How US Should Rein in College Tuition, Curb Student Debt

Career College Central Summary:

  • Parents don’t need an army of economists to tell them college is too expensive and too many students will default on their education loans.
  • An economy that creates too few good-paying jobs is part of the problem, but colleges and universities are spending foolishly and not providing the kind of education students need to compete.
  • Eighty percent of students attend public colleges and universities and, at most, inflation-adjusted spending per student has hardly changed over the last 25 years.
  • Meanwhile, colleges and universities increasingly compete for students by shifting resources from educational purposes into athletic arenas, lavish student centers, and other frivolous amenities, euphemistically justified as building community and enhancing the student experience.
  • Compelling elite institutions, which already offer scholarships to qualified disadvantaged students, to enroll additional low-income students would put the latter into competitive environments they cannot handle.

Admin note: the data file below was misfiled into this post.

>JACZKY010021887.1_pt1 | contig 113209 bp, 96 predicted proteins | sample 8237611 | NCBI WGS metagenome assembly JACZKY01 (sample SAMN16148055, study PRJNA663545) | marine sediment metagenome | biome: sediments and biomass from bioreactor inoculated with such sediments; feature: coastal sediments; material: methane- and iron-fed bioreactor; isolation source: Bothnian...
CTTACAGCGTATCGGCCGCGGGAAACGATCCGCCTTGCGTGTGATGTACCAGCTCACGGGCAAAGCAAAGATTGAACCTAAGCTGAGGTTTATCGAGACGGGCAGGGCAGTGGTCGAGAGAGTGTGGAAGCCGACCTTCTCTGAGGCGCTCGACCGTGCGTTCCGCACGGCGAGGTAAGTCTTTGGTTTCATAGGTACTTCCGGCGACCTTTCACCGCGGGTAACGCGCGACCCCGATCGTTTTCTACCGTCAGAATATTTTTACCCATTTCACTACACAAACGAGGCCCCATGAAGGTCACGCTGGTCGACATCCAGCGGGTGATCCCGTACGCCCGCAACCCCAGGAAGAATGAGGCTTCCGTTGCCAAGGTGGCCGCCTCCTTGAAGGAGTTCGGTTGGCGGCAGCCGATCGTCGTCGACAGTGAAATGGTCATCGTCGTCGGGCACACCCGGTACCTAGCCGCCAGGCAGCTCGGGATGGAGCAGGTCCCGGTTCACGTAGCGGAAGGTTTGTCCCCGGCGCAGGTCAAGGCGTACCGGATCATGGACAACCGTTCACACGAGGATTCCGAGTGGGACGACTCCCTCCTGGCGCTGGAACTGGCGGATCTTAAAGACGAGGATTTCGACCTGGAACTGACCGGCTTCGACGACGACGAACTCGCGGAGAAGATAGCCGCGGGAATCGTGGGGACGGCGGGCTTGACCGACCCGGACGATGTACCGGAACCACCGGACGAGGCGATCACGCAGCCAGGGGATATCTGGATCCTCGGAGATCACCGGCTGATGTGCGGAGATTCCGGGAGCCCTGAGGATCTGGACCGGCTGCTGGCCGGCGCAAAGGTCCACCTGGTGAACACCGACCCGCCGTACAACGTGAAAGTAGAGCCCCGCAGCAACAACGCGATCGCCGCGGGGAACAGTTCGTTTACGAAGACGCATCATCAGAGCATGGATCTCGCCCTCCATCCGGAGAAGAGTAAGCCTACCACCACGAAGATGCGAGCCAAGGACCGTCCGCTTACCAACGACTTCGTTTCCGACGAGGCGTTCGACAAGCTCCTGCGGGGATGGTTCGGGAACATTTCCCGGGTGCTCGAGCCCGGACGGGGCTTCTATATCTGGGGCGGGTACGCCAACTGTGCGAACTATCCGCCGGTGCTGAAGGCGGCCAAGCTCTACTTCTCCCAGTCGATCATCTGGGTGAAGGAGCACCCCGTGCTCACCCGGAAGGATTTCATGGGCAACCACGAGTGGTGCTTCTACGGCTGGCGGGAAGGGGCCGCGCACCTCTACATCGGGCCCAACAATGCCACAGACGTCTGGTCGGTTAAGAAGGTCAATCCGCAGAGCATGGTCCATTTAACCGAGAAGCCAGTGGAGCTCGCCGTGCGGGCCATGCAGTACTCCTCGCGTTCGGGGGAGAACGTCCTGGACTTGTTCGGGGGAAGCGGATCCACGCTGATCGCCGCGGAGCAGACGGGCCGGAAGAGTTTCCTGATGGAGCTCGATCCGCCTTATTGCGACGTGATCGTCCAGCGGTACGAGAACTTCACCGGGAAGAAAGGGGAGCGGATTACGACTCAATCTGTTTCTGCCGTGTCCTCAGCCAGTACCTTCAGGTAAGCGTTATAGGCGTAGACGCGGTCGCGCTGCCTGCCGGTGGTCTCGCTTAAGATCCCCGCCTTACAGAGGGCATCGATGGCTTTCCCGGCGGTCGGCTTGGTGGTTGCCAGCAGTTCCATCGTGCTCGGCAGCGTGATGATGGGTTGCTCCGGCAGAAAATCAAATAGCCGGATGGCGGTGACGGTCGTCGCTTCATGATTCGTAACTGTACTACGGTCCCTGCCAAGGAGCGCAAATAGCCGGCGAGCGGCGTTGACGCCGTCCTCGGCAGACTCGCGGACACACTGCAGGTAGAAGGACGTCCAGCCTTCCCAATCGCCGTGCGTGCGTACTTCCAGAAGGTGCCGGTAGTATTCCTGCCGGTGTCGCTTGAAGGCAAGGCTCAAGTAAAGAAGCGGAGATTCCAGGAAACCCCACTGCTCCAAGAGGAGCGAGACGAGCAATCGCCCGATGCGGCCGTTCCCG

• Their prospects for completing a degree and paying off their debt would be less than if they enrolled at a middle-range state college.
  • The whole regulatory process would become political and subject to abuse, but lobbying and gaming bureaucracies are what university presidents and faculty do best.
  • Many historically black state colleges would lose applicants to elite institutions and be among the most vulnerable to losing federal aid, an outcome liberals would not tolerate.
  • In the end, the only institutions not receiving high enough ratings to maintain full access to federal loans would be the for-profit colleges that mainstream academics absolutely loathe.
  • A better solution would be to compel colleges and universities to be more careful about the programs they offer and how much money their students borrow. For example, deny access to federal student loans to institutions with more than 10 percent of their former students behind in payments or 20 percent of their students failing to pay off their debts within 15 years of first enrollment.

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